Middle School Faculty Members Share Their Immigration Stories

On Monday, March 1, Head of Middle School Boni Luna and faculty members Adriana Arroyave and Archana Sankar shared their personal immigration stories with MBS 6th Graders, who are currently studying human migration in their geography classes.

Each speaker discussed the “push-pull” factors that led them to leave their homeland and seek a better life in the United States.

Spanish teacher Adriana Arroyave was born and raised in Medellín, Colombia, where a history of colonization and political instability led to wealth inequality and increased violence in the 1980s.

“It was a rough time to live in Colombia,” she recalled. “There was a lot of violence and it wasn’t safe.”

At the same time, her parents believed strongly that the United States could provide a better economic future for her family.  “My parents thought it would be safer in America and it would help us get a better education and ultimately a better job,” she said. “It was very difficult to put everything I had in two pieces of luggage and start a new life here. In the beginning, I didn’t know the language and would think about the friends and family back home. In the end, though, all of the ideas that my parents had really came through.”

At the end of her presentation by showing a picture of herself with her daughter, who recently graduated from an Ivy League college, the University of Pennsylvania.  She stated that throughout her journey, “Education has been my point of reference and the best opportunity to climb the ladder of success.”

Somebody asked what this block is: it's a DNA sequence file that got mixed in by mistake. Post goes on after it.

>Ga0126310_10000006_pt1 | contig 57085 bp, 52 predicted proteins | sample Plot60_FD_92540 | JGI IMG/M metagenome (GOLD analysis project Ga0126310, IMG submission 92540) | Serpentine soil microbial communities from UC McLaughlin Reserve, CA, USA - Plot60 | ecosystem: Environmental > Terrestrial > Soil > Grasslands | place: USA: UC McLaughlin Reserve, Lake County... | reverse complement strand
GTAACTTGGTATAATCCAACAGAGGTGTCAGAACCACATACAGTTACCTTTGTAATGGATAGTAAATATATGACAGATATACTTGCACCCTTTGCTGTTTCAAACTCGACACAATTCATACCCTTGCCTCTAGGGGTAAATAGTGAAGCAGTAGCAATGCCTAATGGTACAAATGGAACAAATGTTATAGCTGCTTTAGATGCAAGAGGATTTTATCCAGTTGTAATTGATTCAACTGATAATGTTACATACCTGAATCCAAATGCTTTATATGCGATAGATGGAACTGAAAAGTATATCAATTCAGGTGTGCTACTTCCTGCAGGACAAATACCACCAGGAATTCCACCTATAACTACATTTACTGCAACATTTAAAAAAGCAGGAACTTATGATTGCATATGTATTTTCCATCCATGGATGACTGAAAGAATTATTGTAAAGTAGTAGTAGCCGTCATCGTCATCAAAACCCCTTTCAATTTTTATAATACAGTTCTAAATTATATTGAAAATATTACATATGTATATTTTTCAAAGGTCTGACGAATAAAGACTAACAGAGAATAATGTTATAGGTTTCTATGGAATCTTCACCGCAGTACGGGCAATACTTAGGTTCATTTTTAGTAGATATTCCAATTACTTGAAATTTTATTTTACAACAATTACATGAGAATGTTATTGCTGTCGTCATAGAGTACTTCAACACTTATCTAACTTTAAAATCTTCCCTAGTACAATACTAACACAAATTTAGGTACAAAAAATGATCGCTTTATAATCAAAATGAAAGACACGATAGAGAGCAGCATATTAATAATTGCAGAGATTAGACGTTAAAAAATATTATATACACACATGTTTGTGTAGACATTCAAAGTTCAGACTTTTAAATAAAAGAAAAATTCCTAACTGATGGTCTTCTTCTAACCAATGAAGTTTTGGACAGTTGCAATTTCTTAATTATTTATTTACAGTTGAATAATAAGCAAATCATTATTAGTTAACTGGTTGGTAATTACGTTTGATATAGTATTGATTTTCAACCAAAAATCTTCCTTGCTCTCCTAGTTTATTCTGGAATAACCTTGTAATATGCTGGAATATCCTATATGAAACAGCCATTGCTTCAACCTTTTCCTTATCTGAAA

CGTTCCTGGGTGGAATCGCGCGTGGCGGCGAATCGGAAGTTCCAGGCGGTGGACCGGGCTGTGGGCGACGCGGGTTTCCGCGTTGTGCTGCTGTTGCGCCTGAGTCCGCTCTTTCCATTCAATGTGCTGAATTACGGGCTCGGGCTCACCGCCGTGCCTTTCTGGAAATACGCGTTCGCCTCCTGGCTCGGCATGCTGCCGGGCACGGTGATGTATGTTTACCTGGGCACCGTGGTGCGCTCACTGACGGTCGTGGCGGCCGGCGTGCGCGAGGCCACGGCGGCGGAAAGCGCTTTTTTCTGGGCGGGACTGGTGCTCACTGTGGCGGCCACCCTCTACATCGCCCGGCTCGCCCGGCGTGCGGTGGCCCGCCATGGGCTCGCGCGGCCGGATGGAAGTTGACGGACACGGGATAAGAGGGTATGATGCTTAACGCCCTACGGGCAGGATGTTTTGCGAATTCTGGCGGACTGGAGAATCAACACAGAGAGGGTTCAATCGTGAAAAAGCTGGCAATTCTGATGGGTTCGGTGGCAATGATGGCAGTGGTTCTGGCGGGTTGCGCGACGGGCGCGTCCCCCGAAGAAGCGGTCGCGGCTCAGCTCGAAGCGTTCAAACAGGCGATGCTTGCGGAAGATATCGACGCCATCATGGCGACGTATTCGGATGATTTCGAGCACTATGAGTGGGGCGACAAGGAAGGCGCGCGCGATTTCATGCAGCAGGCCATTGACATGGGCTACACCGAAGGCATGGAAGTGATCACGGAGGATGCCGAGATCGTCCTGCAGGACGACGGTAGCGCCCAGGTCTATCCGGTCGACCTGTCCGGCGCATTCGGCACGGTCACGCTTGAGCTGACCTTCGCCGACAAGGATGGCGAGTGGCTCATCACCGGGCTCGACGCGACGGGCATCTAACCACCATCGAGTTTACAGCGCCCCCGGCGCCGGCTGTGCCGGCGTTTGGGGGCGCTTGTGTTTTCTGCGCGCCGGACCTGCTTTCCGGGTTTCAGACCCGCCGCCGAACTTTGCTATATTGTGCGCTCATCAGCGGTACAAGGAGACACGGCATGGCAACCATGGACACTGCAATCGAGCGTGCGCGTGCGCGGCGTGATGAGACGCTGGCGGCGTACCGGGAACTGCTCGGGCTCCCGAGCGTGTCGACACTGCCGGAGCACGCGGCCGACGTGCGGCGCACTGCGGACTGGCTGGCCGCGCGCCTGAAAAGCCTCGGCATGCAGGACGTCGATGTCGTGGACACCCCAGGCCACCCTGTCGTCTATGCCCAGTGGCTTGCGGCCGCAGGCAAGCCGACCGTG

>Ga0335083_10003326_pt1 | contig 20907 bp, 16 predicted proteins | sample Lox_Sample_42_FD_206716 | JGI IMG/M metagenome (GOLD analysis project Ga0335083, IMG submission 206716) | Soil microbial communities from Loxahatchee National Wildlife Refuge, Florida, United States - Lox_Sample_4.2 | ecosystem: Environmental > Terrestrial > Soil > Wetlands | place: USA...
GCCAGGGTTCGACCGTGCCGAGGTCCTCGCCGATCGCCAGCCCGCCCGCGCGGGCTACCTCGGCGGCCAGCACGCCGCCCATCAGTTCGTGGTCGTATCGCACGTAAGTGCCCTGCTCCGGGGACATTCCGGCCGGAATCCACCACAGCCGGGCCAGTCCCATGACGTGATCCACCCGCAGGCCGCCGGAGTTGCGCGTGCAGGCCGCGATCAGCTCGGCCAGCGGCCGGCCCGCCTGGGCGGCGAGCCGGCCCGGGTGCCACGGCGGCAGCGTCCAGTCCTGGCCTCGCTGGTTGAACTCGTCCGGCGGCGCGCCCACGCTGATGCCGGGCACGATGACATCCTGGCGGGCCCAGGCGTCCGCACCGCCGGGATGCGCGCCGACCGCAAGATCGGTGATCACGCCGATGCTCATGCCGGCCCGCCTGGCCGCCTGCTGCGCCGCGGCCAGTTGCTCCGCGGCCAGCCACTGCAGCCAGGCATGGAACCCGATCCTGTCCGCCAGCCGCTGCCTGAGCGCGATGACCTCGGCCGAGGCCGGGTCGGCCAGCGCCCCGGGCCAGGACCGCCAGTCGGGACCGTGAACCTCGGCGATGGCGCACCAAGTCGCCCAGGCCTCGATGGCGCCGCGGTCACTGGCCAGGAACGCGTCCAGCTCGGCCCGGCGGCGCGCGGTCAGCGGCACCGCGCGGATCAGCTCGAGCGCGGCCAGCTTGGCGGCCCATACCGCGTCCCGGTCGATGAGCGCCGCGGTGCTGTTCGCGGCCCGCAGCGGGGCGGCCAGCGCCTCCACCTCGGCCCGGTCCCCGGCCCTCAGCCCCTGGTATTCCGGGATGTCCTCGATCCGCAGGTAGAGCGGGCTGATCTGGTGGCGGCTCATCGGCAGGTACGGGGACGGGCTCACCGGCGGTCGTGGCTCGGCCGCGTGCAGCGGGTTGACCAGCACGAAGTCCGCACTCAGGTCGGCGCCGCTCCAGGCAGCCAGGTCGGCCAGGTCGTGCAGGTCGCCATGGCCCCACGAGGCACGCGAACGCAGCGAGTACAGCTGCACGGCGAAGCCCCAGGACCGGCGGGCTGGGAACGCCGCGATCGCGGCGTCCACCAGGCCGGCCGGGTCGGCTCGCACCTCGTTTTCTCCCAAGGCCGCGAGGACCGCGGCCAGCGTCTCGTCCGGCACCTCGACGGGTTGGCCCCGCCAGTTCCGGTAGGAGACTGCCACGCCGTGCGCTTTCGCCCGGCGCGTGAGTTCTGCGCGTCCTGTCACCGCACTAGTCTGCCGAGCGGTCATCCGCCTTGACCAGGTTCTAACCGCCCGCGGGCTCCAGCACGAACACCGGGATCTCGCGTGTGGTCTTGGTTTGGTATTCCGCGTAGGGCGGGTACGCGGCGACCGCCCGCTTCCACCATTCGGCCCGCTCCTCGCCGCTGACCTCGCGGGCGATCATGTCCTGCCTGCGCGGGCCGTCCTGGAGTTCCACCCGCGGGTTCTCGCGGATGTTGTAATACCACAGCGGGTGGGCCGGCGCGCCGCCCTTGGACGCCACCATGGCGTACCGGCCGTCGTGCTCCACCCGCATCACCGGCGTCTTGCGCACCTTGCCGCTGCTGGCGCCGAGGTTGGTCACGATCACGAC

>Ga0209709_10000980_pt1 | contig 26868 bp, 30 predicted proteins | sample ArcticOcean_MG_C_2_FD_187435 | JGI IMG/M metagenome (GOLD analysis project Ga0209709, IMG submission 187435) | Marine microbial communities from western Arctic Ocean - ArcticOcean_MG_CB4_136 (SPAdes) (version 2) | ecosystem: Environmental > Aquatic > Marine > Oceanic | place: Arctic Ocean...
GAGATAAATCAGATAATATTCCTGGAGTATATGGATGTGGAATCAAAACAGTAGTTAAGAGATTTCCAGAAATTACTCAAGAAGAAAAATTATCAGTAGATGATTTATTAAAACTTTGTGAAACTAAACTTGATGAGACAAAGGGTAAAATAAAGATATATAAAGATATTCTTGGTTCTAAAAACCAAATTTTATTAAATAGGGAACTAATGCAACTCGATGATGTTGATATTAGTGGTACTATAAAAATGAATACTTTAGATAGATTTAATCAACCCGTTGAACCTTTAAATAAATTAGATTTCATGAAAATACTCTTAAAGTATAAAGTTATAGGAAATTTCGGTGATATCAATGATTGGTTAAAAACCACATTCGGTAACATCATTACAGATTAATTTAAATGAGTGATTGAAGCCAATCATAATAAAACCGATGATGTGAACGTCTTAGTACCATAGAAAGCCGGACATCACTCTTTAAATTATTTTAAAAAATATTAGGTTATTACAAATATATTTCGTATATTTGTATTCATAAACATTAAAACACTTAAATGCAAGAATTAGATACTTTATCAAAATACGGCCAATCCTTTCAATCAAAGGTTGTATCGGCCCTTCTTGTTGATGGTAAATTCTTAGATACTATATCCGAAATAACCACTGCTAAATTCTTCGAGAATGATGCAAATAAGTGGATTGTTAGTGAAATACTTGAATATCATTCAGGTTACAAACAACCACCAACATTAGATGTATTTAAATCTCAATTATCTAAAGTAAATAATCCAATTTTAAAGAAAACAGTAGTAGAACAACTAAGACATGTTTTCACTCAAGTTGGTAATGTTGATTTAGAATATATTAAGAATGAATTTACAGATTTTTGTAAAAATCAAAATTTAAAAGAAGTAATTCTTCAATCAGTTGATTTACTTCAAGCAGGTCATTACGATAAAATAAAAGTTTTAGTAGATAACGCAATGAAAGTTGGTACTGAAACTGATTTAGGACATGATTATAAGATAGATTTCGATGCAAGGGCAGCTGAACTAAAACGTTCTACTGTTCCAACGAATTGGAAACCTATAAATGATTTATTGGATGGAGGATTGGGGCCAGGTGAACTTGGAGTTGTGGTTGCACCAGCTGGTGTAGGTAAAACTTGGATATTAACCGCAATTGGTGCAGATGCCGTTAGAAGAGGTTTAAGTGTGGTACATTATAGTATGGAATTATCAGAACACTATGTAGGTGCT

Head of Middle School Boni Luna was born in a mountain village in Cuba and emigrated when she was just 7 years old.  “Fidel Castro was in power and it was a military dictatorship. To escape the political unrest, a lot of families sent their children to live with families in the United States until they themselves were able to leave,” said Mrs. Luna, who came to the U.S. with her grandparents to live with an uncle while the rest of her family stayed behind.

“It caused a lot of emotional pain to know you’d be separated from your family,” said Mrs. Luna.  She didn’t know how to speak English when she first arrived in the United States but became the first person in her family to graduate from high school and from college. “Education was the one thing that saved me,” she said. “When I see all of you, I know the power that education has to shape you and take you where you want to go.”

Mrs. Luna also showed the students ration cards from Cuba and a photo of her home, which her mother built after secretly taking buckets of sand from a local river and mixing her own cement. “It’s good for us to remember where we came from and the sacrifices that were made for us,” she said.

Science teacher Archana Sankar was born in Mumbai, India where she had a middle class upbringing and was taught English from an early age.  She and her husband ultimately decided to leave the country in 2001 after becoming increasingly uncomfortable with India’s population density and competition for resources. 

“We have 1 billion people in India, and a typical public school classroom has 80 students. Everything is very competitive and it’s not easy to get into college,” she said.  “In Mumbai, you also have the ultra-rich and you have the ultra-poor.  For people like me in the middle, it was hard to get anywhere.”

Two of Mrs. Sankar’s brothers had also moved to the United States to become doctors, which helped her decision.  Still, it’s never easy to leave your home country, she said.

“I had a good upbringing and I knew English, but it has still has taken me 15 years to feel settled here,” she said, adding that the educational and career opportunities in the United States are unparalleled.  

“If you work hard, there is no place in the world where you can achieve success like the United States,” she said. “If you work hard, you can achieve anything.”


 

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